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I’m no spring chicken anymore. I mean, I’m not a youngster, but in the workplace, I have almost 25 years under my belt. Those of us who have been working for that long have seen changes come and go in corporate America–mostly go–but few changes have seemed as optimistic as the promise of “A New Way of Life” as demanded by today’s up and coming Millennials.
What a disappointment that’s been.
I saw an article today on LinkedIn praising the work ethic of the millennial and the first thing that came to mind was, “Well that sort of flies in the face of their demands now doesn’t it?”
For the last few years we’ve heard all about how millennials won’t be slaves to the workplace like boomers and GenXers and how they will demand flexibility and a new breed of “benefits.”
I must confess, I’ve yet to see anything change. In fact, I’m working MORE hours now, for a slower rate of return on my earnings, than I have at any point in the last 25 years (minus my days in the military).
Maybe I’m working for the wrong companies. Truth be told, a healthy number of the “young” people who have started working where I work, spend less than a year there. So maybe I need to join the Clampetts in California and try and get work with some cool, socially conscious startup–if they’ll have me.
Or maybe it’s like the old saying about being a liberal until you get older…and millennials are finally starting to realize that nothing is free, not even that hybrid car they’re so fond of, nor are all of those hip restaurants tucked away in the corner of some cozy NY City alley.
I had high hopes for this up and coming generation and their Brave New World of flexibility and high income, but once again, it looks like success will come from good old plodding, boring, hard work.
About this time each year, or maybe a few weeks earlier, I start watching my old favorite Christmas movies; Christmas Vacation, The Ref, and A Christmas Story, to name a few. But, I’m always on the lookout for new ones, and I couldn’t help but notice the promos for Bill Murray’s new Christmas special – “A Very Murray Christmas.”
Now, who doesn’t like Bill Murray? Certainly not I, so when it came out on Netflix on Dec. 4th, I promptly pulled it up and started streaming.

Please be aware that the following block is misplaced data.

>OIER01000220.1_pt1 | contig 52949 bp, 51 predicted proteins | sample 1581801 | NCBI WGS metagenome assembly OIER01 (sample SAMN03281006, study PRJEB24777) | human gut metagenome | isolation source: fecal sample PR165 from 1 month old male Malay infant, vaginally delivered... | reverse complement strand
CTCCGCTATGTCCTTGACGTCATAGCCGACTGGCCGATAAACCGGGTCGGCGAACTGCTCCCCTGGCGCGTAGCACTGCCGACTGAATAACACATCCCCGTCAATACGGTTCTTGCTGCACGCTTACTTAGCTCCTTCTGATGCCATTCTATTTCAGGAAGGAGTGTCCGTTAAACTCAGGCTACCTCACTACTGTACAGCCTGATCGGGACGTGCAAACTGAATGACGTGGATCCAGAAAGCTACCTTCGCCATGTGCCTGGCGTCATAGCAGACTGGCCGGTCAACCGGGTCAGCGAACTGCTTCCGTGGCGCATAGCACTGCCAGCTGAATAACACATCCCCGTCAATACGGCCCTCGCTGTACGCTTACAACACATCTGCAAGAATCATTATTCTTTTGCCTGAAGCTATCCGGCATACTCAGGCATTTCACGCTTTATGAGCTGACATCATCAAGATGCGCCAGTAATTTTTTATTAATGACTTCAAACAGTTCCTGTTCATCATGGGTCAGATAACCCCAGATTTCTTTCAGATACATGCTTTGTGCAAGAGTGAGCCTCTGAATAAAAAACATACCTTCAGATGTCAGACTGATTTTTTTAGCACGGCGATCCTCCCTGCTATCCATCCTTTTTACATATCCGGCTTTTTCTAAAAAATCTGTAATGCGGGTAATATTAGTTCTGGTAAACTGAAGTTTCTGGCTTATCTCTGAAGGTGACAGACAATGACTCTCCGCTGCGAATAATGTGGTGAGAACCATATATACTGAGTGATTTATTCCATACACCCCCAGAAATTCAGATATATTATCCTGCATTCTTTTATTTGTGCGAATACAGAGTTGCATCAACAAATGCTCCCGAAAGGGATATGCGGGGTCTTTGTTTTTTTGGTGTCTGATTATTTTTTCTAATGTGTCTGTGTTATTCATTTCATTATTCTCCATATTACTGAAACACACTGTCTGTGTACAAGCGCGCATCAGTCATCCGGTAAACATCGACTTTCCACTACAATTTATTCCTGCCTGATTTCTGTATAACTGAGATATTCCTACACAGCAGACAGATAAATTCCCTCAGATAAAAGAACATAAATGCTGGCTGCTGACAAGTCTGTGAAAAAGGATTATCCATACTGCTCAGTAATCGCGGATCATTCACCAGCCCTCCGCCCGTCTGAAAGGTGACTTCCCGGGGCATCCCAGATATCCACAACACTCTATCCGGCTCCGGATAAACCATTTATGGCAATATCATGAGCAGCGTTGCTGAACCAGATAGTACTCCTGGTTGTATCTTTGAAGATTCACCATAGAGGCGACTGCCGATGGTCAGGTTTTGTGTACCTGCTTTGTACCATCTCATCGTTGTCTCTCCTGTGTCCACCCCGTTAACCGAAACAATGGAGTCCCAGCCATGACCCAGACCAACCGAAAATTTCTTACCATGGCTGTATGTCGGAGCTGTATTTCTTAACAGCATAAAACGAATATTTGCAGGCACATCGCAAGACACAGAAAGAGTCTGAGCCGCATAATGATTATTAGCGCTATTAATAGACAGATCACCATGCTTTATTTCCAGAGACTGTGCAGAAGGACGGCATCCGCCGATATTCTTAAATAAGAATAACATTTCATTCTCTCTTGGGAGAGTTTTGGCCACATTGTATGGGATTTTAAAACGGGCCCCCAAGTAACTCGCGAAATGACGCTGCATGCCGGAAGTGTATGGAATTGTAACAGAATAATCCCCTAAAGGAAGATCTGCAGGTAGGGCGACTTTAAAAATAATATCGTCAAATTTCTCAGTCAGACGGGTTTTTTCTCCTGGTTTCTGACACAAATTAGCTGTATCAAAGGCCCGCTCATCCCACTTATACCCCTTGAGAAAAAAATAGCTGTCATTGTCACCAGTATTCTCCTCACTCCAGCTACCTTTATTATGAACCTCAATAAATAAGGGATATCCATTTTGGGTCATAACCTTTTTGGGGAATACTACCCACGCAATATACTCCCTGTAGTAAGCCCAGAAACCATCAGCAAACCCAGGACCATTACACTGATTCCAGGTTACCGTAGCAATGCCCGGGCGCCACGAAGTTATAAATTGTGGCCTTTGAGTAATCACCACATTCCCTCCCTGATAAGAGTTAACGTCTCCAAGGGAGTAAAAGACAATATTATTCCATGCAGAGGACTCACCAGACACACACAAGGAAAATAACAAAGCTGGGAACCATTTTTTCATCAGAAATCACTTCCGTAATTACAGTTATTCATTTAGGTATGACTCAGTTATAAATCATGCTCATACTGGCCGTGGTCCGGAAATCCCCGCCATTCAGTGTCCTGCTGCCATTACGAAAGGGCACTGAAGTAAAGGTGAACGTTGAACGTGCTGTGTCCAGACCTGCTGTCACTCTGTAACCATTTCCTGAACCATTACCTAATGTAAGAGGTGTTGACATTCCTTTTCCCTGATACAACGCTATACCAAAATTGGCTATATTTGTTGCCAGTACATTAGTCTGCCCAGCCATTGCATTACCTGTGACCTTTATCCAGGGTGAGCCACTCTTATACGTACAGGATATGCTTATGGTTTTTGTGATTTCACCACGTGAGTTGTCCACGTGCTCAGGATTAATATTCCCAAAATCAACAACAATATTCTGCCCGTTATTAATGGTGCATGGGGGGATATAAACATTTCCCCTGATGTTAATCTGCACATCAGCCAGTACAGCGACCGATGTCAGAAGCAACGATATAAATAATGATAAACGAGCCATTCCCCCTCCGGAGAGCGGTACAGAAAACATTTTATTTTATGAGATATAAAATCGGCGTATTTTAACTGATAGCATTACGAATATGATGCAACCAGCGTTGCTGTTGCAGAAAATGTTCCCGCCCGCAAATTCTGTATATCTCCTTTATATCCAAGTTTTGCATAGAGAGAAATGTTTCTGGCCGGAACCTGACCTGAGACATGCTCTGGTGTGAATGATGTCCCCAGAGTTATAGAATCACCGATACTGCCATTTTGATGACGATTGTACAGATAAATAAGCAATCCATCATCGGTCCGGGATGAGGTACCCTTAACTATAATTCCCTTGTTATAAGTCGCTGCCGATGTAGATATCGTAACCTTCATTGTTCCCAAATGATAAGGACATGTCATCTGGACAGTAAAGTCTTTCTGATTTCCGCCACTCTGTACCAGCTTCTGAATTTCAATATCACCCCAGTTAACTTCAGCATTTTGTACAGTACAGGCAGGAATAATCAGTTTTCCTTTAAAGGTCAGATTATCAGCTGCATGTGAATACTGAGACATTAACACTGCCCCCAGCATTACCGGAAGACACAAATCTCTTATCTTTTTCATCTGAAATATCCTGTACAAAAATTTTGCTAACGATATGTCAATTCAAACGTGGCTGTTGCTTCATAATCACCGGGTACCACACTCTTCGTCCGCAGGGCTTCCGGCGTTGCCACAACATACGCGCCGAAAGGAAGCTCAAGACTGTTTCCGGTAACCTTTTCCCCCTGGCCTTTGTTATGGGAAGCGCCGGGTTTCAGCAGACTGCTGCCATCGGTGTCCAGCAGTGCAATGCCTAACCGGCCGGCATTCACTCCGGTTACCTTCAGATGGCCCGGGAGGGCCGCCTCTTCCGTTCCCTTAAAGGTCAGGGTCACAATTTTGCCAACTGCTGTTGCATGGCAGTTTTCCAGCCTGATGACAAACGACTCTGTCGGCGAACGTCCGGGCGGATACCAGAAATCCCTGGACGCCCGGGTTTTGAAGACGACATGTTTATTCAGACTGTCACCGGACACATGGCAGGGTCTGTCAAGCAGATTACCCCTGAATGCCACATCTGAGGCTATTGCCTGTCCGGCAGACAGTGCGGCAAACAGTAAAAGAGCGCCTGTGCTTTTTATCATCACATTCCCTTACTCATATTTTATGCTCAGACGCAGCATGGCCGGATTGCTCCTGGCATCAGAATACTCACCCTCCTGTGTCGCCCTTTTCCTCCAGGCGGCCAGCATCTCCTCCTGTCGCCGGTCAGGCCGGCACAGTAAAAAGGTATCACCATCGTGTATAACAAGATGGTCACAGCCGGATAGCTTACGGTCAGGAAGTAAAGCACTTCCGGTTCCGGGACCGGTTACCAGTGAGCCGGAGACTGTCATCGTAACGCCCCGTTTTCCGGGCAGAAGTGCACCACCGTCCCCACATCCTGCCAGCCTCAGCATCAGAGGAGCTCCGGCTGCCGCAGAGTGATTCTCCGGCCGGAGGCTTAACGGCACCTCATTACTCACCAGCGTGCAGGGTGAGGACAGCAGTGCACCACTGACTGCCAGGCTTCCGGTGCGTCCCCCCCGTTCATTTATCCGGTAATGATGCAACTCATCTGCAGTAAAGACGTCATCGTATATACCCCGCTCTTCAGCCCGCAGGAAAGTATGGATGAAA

Now I don’t mean for this to be a movie critique, but it kinda is so I’ll just lay it out there.
The movie starts out, seemingly, that Murray has been planning a huge NY Christmas special, only to be upstaged by a major winter storm that prevents pretty much everyone from coming. Left with a dark, empty stage, being televised to untold millions live, Murray tries to kick off the show, but just can’t pull together enough umph to make it work. And here’s but one of the places where you have to suspend your disbelief, or at the very least, try and overlook one of the HUGE plot holes–because apparently, the major network running his live show, has no issues with him just walking off the stage in a childish fit of “this sucks,” and then picking it back up again 20 minutes later. I guess we’re to believe they ran commercials for 20 minutes (it could happen).
In a fit of despair, Murray begins wandering around the hotel and finds Chris Rock and manages to coerce Rock to join him onstage, only to have the power go out and Rock disappear. One of Murray’s producers declares that this “act of God” nullifies the contract requirement for her to be there and she, and others, walk off the set and leave Murray and Co. alone in the dark in a random NY hotel.
So far, so-so good.
Thus begins a halfway decent tour of the hotel running into various B-list stars, some of whom have really decent singing voices, and the middle of the movie is at least interesting, if still a bit weird (These B-list actors aren’t playing themselves in the movie…or are they…one is never quite sure).
But then, Murray passes out and the rest of the movie is a Murray Fantasy(land) of fake snow, candy canes and…Mylie Cyrus in a skimpy Mrs. Clause outfit belting out Christmas carols while showing off her dozen or so arm and side-breast tatts.
I’ve nothing agains tatts, or even Mylie Cyrus for that matter, but was that really the best talent Murray could drum up for his Christmas special?
Needless to say, it was not Murray’s best efforts, even if you look at it through the lens of “Well, Bill Murray is known for doing wacky things.”
I guess I’ll stick with with the classics next year.
I remember when I was growing up, that my parents had a “Christmas Club Account,” which they referenced around this time each year; usually in the context of being thankful they had it to help offset the costs of all the gift-getting.
I’ve always been pretty money-conscious, so I have my own Christmas account and though it always seems to burn up pretty quickly once I start shopping in earnest, there’s always a bit left that I try and use to help someone out during the holiday season.